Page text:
Every morning when Touch Sreng opens the door to his small shop in Tlork village, the first thing he sees is an old stupa. The stone stupa’s roof leaks and its walls are cracked and inside are a thousand human skulls, victims of a little-known Khmer Rouge prison.
The prison was called Wat Tlork, after the pagoda here in Svay Chhrum district, about 13 kilometers from the provincial capital of Svay Rieng province. At its height, it held thousands of prisoners, nearly as many as the infamous Tuol Sleng prison in Phnom Penh, which is now a museum.
Touch Sreng, who is 48, said he wants this stupa to become a marker of remembrance too, similar to Tuol Sleng or the stupa at its sister site, in the Choeung Ek “killing fields” outside the capital.
“If the stupa can look like the Chheong Ek memorial, with transparent glass, the people and passengers would like to see it, thus making them remember the Khmer Rouge genocide,” he said. “But so far some people do not even know what this stupa is. Some say it is just a family stupa, though it is in fact the stupa of our community.”
The stupa occupies perhaps 2 square meters and on it hangs a broken wooden door. The roots of a nearby Bodhi tree have begun to uproot it.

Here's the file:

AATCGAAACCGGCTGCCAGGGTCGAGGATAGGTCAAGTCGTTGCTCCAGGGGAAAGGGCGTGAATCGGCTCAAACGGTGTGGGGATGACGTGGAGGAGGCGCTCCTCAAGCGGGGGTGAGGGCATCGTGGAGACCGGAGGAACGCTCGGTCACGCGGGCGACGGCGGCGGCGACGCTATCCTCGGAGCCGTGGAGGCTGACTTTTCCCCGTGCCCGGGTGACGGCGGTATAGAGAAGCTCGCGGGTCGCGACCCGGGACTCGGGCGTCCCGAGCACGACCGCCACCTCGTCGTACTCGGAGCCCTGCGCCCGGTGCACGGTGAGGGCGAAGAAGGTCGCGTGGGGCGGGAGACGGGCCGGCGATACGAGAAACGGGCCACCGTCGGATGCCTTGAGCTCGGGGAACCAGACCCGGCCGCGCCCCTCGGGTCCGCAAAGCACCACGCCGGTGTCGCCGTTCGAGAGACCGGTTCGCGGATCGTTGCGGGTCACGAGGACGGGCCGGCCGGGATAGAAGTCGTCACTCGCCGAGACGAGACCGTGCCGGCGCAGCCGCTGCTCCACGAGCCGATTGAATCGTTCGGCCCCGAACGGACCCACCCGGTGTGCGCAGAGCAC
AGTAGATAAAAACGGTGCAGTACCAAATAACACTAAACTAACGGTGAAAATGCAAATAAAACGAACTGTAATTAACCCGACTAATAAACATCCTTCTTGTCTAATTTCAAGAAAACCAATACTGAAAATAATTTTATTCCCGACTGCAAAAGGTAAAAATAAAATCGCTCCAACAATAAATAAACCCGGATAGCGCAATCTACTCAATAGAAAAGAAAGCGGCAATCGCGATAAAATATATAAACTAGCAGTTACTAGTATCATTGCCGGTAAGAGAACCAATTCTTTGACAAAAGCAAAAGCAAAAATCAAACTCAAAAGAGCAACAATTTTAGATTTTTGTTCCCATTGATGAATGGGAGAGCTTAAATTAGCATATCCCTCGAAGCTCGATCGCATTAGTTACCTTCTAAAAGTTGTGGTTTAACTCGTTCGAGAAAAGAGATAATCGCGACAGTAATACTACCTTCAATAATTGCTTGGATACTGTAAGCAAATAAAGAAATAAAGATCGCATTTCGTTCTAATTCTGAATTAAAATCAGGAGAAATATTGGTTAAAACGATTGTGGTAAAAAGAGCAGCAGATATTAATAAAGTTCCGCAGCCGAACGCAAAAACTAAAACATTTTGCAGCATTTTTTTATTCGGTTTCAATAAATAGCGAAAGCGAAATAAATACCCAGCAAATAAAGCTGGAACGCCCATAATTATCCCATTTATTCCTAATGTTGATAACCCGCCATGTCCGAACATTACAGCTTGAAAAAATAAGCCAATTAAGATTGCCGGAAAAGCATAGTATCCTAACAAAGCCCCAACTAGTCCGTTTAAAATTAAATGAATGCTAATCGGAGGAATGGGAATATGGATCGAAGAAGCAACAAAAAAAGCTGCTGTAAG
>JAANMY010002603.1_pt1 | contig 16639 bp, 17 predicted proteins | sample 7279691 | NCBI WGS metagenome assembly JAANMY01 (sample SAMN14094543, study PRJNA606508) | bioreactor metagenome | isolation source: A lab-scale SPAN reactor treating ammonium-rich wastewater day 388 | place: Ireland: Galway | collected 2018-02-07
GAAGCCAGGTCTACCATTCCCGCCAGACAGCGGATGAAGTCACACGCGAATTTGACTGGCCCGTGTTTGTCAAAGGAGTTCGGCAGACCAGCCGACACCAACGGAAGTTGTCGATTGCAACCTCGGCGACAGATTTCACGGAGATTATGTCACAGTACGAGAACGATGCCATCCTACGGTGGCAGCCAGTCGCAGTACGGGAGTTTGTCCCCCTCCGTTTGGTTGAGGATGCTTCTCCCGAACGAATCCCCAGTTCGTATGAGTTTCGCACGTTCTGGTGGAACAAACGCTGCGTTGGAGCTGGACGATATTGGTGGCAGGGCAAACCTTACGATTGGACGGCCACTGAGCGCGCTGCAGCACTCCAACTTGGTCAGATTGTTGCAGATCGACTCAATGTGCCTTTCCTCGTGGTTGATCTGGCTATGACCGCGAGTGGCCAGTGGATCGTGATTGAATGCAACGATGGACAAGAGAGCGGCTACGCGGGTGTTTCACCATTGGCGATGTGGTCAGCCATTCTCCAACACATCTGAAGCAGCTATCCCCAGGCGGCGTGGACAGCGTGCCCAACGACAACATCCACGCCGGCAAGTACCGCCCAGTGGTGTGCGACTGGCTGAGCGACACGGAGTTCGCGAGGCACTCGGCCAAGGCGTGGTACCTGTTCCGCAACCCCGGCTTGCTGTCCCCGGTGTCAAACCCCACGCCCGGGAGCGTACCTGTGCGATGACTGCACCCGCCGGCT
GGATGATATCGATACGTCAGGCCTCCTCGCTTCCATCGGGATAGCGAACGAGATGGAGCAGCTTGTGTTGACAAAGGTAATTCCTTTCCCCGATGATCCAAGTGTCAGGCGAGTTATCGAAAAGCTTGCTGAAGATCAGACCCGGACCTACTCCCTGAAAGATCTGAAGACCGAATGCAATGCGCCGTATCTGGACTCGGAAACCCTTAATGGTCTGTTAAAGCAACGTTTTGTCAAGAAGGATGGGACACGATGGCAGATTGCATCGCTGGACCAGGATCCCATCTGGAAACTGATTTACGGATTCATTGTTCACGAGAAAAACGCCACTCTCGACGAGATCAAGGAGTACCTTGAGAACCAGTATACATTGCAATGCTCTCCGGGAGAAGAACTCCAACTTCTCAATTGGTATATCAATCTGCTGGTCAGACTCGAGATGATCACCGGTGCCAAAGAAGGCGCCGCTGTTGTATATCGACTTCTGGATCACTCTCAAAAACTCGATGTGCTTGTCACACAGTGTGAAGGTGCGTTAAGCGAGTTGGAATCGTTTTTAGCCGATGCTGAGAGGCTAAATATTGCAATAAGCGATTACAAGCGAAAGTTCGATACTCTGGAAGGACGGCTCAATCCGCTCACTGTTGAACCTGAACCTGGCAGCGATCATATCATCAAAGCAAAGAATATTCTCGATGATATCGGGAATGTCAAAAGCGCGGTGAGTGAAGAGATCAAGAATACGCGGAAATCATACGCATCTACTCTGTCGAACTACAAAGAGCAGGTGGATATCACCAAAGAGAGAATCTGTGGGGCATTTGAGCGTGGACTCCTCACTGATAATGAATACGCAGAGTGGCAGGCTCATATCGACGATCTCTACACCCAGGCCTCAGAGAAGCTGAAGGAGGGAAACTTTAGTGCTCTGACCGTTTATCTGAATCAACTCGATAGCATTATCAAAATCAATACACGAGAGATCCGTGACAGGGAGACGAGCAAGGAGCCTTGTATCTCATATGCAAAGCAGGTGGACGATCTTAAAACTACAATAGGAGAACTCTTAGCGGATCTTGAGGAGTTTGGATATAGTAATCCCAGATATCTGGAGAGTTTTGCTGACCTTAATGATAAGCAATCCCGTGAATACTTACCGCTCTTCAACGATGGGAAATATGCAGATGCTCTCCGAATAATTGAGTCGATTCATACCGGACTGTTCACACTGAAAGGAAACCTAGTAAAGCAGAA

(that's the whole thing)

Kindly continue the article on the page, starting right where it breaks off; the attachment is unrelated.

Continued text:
Rath Nan, a 48-year-old farmer living next to the stupa, said she has a growing concern over the aging structure and she fears its skulls may be decaying and could be lost.
“I want the stupa turned into a museum, with a larger size and better appearance than it is now,” the mother of four said. “I want it with glass so that people in the village and from afar can clearly see the skulls.”
The prison was the largest in Svay Rieng province, and it was surrounded by 41 mass graves. Villagers call it “the Tuol Sleng of Svay Rieng,” after 932 skulls were found here in 1982. An estimated 10,000 to 15,000 people were killed here and buried and the site is under the jurisdiction of the Khmer Rouge tribunal.
On specially occasions like Pchum Ben and Khmer New Year, people in this village and others come to pray for the deceased. Travelling visitors also often stop by to photograph the stupa and chat with villagers to learn what happened here under the Khmer Rouge.
Srey Saphon, chief of Tlork commune, said local government has a plan to turn the stupa into a museum and hopes to add a library to keep Khmer Rouge-related documents.
“We will build a moderate museum and a library to keep documents, like photos we can collect from the Khmer Rouge time,” he said. There is no timeframe for the conversion so far, he said, and he was looking for funding for the work.
Sok Samin, chief of Tlork village, said after a recent village meeting the majority of more than 800 families here had suggested the stupa be converted into a museum.
“Most villagers want the memorial bigger and better,” he said, “for the next generation to be aware that the Pol Pol regime killed people, undertook the mass killings with no tolerance.”